Damselfly Cardigan from Glamourie by Alice Starmore

Stranded Knitting in the Round with Steeks Tutorial

These stranded technique videos give a step-by-step tutorial of the all processes involved in knitting and finishing a stranded garment made in the round with steeks at all openings. I have used the Damselfly Cardigan as a demonstration piece because it is one of our more technically involved designs, and allows the opportunity to show extra elements such as how to knit two different pieces together, and how to pick up stitches over two pieces worked with different tension. You will find overviews of the construction of this particular garment, but these tutorials also cover all the techniques involved in making any stranded design in the round with steeks. The techniques covered are:

 

  • Preparing the main body for knitting on the yoke border.
  • Casting on the centre front steek and knitting on the yoke border.
  • Setting the yoke pattern in the round.
  • An overview of finished steeks.
  • Knitting in the round and changing colours at the centre front steek.
  • Casting on armhole steeks and shaping with ssk and k2tog decreases.
  • Casting off the centre front steek; casting on the front neck steek and shaping with ssk and k2tog decreases.
  • Grafting the shoulders together.
  • Cutting the front, front neck and back neck steeks.
  • Picking up stitches and knitting the neckband in two colours on right and wrong side rows.
  • Casting off the neckband.
  • Picking up stitches for the front bands.
  • Trimming and cross stitching the front steek.
  • Trimming and cross stitching the front and back neck steeks.
  • Cutting the armhole steek and setting in a cap sleeve.

 

Click here for the Damselfly yarn pack if you would like to knit along!

An Overview of a Finished Damselfly Cardigan

A look at the structure of a Damselfly cardigan and some of the knitting techniques we will be focusing on.

Preparing the Body for Joining the Yoke Border

A look at the finished lower body and how to transfer stitches from a piece of yarn onto a needle, and why you would use yarn for a holder in this case.

Casting on the Front Steek and Knitting the Body and Border Together

How to join the border and body together and cast on your first steek to work in the round.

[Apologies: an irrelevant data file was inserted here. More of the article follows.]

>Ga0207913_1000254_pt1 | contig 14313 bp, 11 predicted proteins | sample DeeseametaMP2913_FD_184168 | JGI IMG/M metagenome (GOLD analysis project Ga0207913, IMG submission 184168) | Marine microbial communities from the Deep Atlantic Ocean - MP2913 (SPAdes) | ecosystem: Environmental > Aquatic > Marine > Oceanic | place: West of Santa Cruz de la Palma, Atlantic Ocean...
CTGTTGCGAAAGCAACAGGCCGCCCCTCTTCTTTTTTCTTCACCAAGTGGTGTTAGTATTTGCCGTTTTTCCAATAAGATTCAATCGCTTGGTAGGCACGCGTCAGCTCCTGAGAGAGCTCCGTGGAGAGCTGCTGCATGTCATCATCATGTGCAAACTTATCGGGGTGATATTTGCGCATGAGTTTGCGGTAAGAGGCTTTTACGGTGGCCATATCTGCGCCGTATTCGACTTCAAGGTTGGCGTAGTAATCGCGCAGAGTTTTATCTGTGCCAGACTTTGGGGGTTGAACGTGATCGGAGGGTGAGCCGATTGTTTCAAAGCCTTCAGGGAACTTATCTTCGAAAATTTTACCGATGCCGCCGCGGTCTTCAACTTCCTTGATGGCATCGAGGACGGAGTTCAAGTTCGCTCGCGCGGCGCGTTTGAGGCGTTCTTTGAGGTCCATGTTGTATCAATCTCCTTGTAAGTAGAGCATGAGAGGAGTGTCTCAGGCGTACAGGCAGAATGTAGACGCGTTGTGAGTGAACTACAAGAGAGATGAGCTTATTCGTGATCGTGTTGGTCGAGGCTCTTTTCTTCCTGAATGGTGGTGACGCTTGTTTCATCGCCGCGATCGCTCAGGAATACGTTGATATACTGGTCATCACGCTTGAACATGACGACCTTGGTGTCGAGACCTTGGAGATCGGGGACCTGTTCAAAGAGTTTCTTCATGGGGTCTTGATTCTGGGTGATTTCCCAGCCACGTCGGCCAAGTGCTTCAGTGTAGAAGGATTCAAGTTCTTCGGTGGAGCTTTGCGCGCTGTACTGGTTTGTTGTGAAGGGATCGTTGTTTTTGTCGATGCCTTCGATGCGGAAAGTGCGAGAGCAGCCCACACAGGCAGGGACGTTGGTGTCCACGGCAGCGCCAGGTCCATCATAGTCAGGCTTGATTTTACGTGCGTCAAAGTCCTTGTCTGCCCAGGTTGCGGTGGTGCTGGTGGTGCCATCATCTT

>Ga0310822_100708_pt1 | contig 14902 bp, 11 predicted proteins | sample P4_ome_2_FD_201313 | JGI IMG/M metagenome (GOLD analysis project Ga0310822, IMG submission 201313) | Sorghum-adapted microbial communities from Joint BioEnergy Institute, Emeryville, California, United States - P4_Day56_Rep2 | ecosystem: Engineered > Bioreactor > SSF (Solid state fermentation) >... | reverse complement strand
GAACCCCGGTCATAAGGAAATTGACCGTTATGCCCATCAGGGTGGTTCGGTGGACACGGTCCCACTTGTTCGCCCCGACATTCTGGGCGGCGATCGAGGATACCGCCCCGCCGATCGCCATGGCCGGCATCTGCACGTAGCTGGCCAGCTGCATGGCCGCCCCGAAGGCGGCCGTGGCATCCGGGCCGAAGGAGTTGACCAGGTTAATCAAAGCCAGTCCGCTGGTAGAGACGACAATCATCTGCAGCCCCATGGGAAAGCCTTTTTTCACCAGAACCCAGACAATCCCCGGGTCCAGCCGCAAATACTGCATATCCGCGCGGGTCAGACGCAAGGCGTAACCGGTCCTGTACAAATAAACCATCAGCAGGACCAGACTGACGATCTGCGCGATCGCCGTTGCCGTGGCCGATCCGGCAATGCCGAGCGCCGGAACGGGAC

An Overview of the Yoke Pattern Setting

A look at how this particular pattern is laid out and worked with shaping at the underarms.

Setting and Knitting the Pattern in the Round

This covers setting the pattern in the round and working your cast on steek stitches.

An Overview of Finished Steeks

Here you will see the finished steeks on a Damselfly cardigan.

Knitting in the Round

This section talks you through knitting in the round, why we use steeks, and what they should look like.

Beginning the Armhole Steeks

Here you will see casting off the armhole stitches and casting on the armhole steeks. Then you will see the first armhole round where shaping begins at each side of the steek with a k2tog and an ssk decrease.

Casting Off the Centre Front Steek and Beginning the Neck Shaping 

This section shows you how to cast off the centre front steek and edge stitches; placing the front neck stitches on a holder and casting on the front neck steek. I then begin to shape the neck with ssk and k2tog decreases.

Grafting the Shoulders Together

Here you will see how to use Kitchener Stitch to graft the shoulders together seamlessly.

Cutting the Front, Front Neck and Back Neck Steeks

Cutting steeks for the first time can seem daunting; this tutorial shows how easy it is.

Picking Up Stitches and How to Strand the Neckband on Wrong Side Rows

This shows how to pick up stitches from holders and along the knitted neck edge to make the neckband. Here I demonstrate my own method to make stranding in Garter Stitch easy on WS rows.

Casting Off the Neckband

Casting off is one of the most important aspects of knitting. It is very important to cast off evenly and to the correct tension in order to achieve the right finish.

Picking Up the Front Bands

The Damselfly is an unusual design in that it requires the front bands to be picked up over two different tensions (the upper stranded yoke and the lower textured Stocking Stitch based body). This section shows how to pick up evenly and accurately for the front bands. The Damselfly garment is more unusual in that you pick up into the first stitch of the chart pattern. Normally for a stranded garment you pick up into the loop of the edge stitch next to the chart pattern. Other than that the method is the same for all stranded garments.

Trimming and Finishing the Front Steek

Here you will see how I trim a steek and cross stitch it in position for a perfect finish.

Trimming and Finishing the Neck Steeks

Another demonstration of trimming and cross stitching, this time over the curve of the neckband.

Cutting the Armhole Steeks and Setting in the Cap Sleeve

You will see another example of cutting a steek, and then a demonstration of how to set the cap sleeve into the armhole.

Finished Damselfly Details

If you want to use the scraps from your steek to make buttons and beads to go with your Damselfly or other stranded garment click here for our Felting Tutorials. These give a step-by-step video guide to work alongside the Mountain Hare button instructions from Glamourie.

The Damsel Fly hand knitwear design by Alice Starmore from the book Glamourie
The Damsel Fly hand knitwear design by Alice Starmore from the book Glamourie
The Damsel Fly hand knitwear design by Alice Starmore from the book Glamourie
Damselfly Cardigan from Glamourie by Alice Starmore